How to design an awesome predictive search
UI/UX designers, learn how to prototype the perfect predictive search with Justinmind in just four simple steps
Ever since Google introduced auto-complete in 2004, predictive search has risen in popularity. It helps create smoother online browsing experiences for users, enabling them to search and find answers more quickly and easily.
Fast forward to 2018: predictive search is now considered a UI pattern best practice, and users expect to find it on eCommerce sites and online marketplaces (such as Amazon, eBay and Etsy).
As a UI/UX designer, it’s your responsibility to think about the user experience behind search in your UI design. Designing effective predictive search can greatly improve user engagement and conversion rate.
Prototyping with an interactive prototyping tool like Justinmind is a foolproof way to design predictive search right. Our data-driven prototyping features will help you create engaging and intuitive search for your web prototypes in no time. So if you want to design intuitive web search that competes with the likes of Google, Amazon and Dropbox, it’s time to get prototyping with Justinmind.
What is predictive search?
Predictive search is essentially a dropdown of auto suggestions that are populated as the user introduces characters into the search bar. These suggestions are based on the product database, as well as the user’s browsing history.
Before the dawn of Web 2.0, users would have to search the exact keywords, and in the right order, to match what they were looking for. This often resulted in failed searches due to misspelled keywords or keywords entered in an incorrect order.
Predictive search was introduced by Google to simplify and optimize the browsing experience for users. Once the user starts to type, they can rely on the web system’s algorithm to complete the rest of the search.
Why do you need predictive search in your UI design?
Predictive search enhance the user experience by reducing the need for large amounts of typing when searching for an item. It also prevents misspellings and narrows down searches to that users can reach applicable information faster.
Want some facts? Studies show that users convert 1.8 times more effectively when sites use intelligent search functionality like predictive search. Moreover, predictive search has shown a 20% increase in customer engagement and 11% increase in customer interactivity when implemented on eCommerce sites, according to The Commerce Shop.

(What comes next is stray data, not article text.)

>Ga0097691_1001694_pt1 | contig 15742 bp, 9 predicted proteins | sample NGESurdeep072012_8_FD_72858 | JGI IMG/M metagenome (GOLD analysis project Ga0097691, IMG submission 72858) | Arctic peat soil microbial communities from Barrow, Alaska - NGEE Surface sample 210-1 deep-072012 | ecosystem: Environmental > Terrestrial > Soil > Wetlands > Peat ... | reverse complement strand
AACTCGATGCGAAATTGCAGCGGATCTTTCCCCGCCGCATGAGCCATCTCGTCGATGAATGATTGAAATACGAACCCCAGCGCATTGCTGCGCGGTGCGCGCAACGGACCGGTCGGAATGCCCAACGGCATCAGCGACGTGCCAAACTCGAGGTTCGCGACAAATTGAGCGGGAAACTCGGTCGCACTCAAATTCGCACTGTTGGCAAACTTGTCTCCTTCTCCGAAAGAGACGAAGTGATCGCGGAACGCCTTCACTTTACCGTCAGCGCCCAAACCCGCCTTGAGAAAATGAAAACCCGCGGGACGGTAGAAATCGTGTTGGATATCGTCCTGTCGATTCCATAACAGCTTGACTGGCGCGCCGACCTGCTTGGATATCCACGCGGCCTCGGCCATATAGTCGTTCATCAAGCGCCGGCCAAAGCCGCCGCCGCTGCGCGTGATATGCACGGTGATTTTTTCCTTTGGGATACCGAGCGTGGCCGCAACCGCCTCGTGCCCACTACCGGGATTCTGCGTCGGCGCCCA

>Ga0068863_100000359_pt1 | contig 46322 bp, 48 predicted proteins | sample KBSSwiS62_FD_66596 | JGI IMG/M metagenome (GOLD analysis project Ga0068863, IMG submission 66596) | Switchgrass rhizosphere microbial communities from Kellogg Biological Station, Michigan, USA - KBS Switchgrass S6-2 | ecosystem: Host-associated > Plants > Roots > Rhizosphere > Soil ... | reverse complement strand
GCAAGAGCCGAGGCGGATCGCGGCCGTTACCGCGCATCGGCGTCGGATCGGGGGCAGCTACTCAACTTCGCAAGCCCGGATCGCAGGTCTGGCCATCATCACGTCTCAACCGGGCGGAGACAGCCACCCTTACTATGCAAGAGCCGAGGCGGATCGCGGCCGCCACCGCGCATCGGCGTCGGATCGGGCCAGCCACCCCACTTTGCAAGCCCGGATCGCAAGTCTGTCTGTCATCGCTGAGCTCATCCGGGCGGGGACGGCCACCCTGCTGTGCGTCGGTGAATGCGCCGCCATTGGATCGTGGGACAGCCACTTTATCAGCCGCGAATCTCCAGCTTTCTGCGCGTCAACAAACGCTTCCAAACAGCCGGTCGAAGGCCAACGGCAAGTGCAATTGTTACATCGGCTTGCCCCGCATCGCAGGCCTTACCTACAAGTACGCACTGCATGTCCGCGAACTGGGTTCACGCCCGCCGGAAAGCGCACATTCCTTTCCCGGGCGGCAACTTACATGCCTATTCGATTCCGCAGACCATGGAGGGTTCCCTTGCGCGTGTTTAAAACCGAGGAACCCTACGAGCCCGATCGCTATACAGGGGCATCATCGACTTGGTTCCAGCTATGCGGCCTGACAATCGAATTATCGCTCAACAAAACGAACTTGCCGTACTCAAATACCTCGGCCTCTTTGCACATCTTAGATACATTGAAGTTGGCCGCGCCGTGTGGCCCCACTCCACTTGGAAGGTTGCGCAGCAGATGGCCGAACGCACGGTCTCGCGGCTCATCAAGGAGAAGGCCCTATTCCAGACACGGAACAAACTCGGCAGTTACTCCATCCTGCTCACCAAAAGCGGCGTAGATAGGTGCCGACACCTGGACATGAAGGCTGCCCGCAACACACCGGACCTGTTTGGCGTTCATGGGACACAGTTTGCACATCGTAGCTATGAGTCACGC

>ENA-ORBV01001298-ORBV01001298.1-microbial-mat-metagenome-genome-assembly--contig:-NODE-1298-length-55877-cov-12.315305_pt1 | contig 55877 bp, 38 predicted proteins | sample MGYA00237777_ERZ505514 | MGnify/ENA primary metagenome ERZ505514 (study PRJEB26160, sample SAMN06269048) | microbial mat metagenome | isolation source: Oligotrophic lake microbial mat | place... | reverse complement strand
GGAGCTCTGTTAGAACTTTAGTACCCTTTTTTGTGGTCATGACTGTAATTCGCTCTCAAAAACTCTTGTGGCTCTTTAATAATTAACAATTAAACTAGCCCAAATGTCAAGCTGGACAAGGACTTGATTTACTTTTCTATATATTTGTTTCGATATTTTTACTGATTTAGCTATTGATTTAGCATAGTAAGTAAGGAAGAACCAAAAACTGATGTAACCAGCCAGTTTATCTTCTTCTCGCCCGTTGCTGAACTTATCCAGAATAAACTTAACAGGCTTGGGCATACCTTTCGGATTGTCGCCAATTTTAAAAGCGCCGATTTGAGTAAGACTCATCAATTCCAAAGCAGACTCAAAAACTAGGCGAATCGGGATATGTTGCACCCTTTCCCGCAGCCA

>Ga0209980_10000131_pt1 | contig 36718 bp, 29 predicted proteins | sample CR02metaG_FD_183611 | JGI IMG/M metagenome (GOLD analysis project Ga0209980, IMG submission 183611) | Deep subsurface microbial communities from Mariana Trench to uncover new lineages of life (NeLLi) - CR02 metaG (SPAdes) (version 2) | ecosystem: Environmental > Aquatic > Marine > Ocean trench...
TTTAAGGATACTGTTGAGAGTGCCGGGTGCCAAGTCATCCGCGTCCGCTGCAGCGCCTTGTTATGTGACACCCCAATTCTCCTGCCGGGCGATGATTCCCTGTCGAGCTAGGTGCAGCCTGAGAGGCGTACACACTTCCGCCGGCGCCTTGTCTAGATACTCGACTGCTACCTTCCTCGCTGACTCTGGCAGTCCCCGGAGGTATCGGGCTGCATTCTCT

Of course, there are downsides to predictive search. Poorly designed search can confuse, distract or even offend users – like when Google’s autocomplete feature was suggesting sexist and racists entries!
But don’t worry, we’ll show you how to design predictive search so that users can’t wait to try it out! Let’s take a look at how you can prototype predictive search in your Justinmind prototypes.
Create user-friendly predictive search in your web prototypes with Justinmind
Prototyping predictive search with Justinmind in just 4 simple steps
We’re going to create our predictive search using Justinmind’s data-driven prototyping features. This feature allows you to include real user data in your prototypes, helping you to build more accurate and realistic prototypes.
The first thing you’ll need to do is download Justinmind (our free 15-day trial comes pre-packed with all our PRO features). Once you’re all set up with Justinmind open, follow the steps below.
Prototyping predictive search: creating a Data Master
In a new web prototype, create a Data Master. A Data Master is a set of data records that allows you to build data directly into your prototypes. We’ll create one so that we can populate the predictive search fields.
To create a Data Master, go to the Data Masters tab (on the right of the canvas) and click the ‘+’ icon. In the dialog that appears, give your Data Master a name and create three Data Master Fields: First name, Last name and Sort Name.
Note that you can customize your Data Master’s fields. For instance, use a Text field type to display a text string (single or multi-line), password, number, email or URL, or a Category field type to display a value from a range of predefined values.